ADVERTS which cropped up in our old local papers fascinate me. Very often they are unique records of the various activities that took place in our part of the world.

Unlike major events of national and often international, importance you will rarely come across mention of them in any other source. So very often, it’s not what these ads tell us but what they don’t tell us that is often so interesting. And after you’ve skimmed them you will probably end up with more questions than answers. But that’s what makes delving back into our past so very fascinating.

One the reverse side of a press cutting from the West Cumberland Times from July 1881, I found a few of these. The subjects dealt with on the other side were smallpox and vaccination, affairs in Ireland, agriculture in Cumberland – and in Ireland – and a short letter by someone who was “surprised to learn, per your Wigton correspondent, that the nightingale had got so far north”. The writer was a southerner. The letter was signed “A Little Doubtful”. So did nightingales venture forth as far as Wigton back in the 19th century? Anyone know?

At the bottom of the page was a short note, from a correspondent in Egypt, which recorded that the Khedive was “quite prepared to decree the total abolition of slavery in his own dominion”.

Over the page we find an ad for St Bees Grammar School, “situated on the finest part of the Cumberland Coast and on the Furness Railway”. The then headmaster was the Rev N W Newbold. It advertised itself as a “First Grade, Classical and Mathematical School, on the Modern System”. No mention of any fees, but the advert for Croft House Academy, Brampton, stated that “Board and Tuition was 30 to 40 guineas a year, according to age”.

Over to Workington, where Mrs Smith’s School, Cross Hill, was to reopen on July 1881 – and Mr Smith’s School, Good Templars’ Hall, was to open on the same day.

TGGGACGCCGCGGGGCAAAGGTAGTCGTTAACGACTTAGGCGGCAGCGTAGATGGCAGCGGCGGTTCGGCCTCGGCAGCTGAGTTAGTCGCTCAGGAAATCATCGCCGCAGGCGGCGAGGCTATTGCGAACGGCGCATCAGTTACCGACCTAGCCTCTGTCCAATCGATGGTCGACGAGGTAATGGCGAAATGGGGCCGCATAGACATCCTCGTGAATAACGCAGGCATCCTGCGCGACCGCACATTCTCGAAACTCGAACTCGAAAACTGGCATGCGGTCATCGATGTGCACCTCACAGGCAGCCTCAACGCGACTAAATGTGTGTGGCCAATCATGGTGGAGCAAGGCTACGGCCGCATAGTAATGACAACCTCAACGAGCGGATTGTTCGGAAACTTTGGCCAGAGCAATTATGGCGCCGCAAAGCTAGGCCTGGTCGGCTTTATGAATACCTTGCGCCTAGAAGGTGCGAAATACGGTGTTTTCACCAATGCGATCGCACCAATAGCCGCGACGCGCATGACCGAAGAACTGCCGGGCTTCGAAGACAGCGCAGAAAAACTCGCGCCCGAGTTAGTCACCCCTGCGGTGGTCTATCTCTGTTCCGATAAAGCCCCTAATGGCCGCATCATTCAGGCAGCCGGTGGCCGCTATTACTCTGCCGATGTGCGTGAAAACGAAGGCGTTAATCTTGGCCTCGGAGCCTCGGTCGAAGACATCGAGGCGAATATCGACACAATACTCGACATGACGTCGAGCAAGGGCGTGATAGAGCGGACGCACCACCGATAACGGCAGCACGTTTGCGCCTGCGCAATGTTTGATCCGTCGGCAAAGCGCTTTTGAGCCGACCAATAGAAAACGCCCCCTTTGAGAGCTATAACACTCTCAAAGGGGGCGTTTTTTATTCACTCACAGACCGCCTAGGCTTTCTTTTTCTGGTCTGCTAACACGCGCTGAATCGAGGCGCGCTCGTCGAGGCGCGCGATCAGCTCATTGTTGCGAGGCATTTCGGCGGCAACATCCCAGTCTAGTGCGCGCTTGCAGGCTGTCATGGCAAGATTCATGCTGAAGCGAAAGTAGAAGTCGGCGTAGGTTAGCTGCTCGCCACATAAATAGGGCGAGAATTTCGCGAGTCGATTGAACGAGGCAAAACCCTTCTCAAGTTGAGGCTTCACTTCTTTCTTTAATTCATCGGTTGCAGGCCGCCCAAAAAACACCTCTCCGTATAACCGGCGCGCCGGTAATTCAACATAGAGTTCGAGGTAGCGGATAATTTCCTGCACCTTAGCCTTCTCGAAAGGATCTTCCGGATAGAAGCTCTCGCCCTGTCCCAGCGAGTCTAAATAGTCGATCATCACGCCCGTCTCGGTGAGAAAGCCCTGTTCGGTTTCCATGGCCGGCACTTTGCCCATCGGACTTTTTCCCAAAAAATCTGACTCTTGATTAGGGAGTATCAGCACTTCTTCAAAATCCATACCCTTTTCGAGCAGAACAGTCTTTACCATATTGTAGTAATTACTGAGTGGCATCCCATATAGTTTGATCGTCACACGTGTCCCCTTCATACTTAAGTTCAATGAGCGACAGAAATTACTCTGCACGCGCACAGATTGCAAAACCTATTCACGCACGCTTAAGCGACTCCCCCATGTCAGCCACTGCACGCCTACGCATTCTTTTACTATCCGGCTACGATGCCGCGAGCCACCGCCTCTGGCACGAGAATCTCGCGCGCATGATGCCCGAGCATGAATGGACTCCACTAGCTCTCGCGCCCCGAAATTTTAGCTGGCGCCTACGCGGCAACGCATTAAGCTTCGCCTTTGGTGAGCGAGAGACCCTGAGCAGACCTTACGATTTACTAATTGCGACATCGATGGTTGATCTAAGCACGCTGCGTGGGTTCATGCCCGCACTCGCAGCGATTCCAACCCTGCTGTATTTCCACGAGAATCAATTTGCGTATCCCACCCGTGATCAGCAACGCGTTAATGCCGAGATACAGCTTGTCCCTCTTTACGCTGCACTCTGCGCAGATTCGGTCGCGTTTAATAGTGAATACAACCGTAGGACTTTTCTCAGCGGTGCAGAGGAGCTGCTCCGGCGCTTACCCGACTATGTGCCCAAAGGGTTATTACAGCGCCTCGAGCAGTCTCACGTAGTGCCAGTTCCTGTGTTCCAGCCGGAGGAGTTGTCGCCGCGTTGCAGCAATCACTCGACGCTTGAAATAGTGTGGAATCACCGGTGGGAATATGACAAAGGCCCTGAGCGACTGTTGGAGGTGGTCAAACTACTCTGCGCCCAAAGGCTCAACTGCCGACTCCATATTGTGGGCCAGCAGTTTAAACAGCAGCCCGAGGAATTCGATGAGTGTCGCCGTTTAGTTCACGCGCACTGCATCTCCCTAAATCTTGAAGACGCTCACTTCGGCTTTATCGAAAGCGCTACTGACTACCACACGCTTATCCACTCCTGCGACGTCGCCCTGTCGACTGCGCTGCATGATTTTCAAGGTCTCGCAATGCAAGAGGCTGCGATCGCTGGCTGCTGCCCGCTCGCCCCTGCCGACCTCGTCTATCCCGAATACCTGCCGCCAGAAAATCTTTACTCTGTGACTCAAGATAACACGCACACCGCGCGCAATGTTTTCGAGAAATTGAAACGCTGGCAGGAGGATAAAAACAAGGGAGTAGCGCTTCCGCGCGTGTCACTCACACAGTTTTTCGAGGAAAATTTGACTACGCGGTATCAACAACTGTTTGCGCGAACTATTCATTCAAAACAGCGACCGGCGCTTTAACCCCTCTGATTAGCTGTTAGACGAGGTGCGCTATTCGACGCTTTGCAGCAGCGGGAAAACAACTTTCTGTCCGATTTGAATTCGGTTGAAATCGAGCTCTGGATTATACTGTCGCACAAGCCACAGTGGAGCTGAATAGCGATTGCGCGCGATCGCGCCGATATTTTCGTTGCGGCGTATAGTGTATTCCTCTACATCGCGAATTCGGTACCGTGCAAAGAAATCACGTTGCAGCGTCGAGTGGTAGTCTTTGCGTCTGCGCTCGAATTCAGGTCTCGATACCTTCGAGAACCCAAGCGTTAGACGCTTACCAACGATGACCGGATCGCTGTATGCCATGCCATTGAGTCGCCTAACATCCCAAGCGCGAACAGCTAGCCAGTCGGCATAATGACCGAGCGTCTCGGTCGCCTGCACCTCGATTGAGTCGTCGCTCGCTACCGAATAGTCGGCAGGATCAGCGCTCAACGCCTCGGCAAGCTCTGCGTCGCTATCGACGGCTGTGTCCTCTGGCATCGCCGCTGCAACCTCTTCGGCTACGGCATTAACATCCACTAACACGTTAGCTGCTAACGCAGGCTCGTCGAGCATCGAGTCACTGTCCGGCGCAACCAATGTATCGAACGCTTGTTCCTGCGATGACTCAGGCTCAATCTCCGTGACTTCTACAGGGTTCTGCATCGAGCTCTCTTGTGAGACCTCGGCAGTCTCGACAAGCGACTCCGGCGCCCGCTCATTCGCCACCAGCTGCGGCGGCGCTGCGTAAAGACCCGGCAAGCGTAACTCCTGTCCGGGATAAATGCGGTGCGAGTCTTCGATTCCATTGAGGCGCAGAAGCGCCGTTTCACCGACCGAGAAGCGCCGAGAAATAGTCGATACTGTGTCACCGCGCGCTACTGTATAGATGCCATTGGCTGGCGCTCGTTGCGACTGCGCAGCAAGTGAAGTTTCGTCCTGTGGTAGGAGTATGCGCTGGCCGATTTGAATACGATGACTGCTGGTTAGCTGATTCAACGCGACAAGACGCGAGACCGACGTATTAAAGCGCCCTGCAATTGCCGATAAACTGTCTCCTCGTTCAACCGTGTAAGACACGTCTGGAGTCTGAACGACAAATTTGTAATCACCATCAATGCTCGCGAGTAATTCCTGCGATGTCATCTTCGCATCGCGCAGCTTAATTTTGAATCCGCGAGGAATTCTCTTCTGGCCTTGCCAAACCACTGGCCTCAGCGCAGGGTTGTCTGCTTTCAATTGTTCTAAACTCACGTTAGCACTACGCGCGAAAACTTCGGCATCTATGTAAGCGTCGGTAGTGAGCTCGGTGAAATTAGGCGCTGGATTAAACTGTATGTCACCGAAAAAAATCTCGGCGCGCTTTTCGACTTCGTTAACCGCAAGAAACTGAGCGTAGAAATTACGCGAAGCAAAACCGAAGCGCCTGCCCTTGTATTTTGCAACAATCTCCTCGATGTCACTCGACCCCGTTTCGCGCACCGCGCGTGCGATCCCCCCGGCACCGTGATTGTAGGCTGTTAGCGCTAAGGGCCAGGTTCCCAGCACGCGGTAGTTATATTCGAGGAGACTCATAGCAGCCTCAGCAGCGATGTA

At the top of the column was a short cryptic note: the Duties of Miss Smith’s school will commence…at Mrs Graves, Station Street, Cockermouth. Were they all related?

The ad from Ghyll Bank College, near Whitehaven, listed its impressive achievements and assured future customers that “the principals are always present at evening preparation, when backward boys and those reading for examinations have careful attention”.

A few of my friends attended boarding schools, some 50 or so years ago, and being gathered in a classroom for compulsory evening prep was something they loathed.

In the Public Notices section the usual “Warning to Trespassers” notices appear, as they did on most weeks.

On a happier note, Henry Chilton of Dearham was to play George Arnott of Broughton Moor at the Royal Hotel, Workington, at quoits. It’s a game I know nothing about, but the ad stated that the match was to be “18 yards and 61 up”. They were playing for a prize of £15 a side – a not inconsiderable sum of money back in 1881!

More quoits. On a couple of afternoons, the ad promised that “Mr W McGregor, the Champion” was to “perform his wonderful feat of 50 Ringers in 35 minutes” – again at the Royal Hotel.

A few questions here! What was his championship? And how do you play quoits? Something else to add to my TBR (To Be Researched) file!

George Mawson, “at the frequent request of his friends” decided to open his Museum of Natural History Objects to the public – in the Grecian Villa, Cockermouth. There was an entry fee: Ladies and Gentlemen one shilling and Working Men sixpence. An interesting social class distinction to be made by the doorkeeper!

The Ellenborough Brass Band was looking for engagements. All bookings were to be arranged with their secretary, Palmer Melville. I wonder if they were booked to play at the Grand Annual Picnic and Sports at Dovenby. The advert for this event promised that “an efficient Brass Band” had been engaged for the occasion.

A number of “handsome silver cups” were prizes for this occasion, including one for a handicap quoiting event, 18 yards, clay ends. I wonder if either Chilton or Arnott entered, as the cash prize was a mere 20 shillings...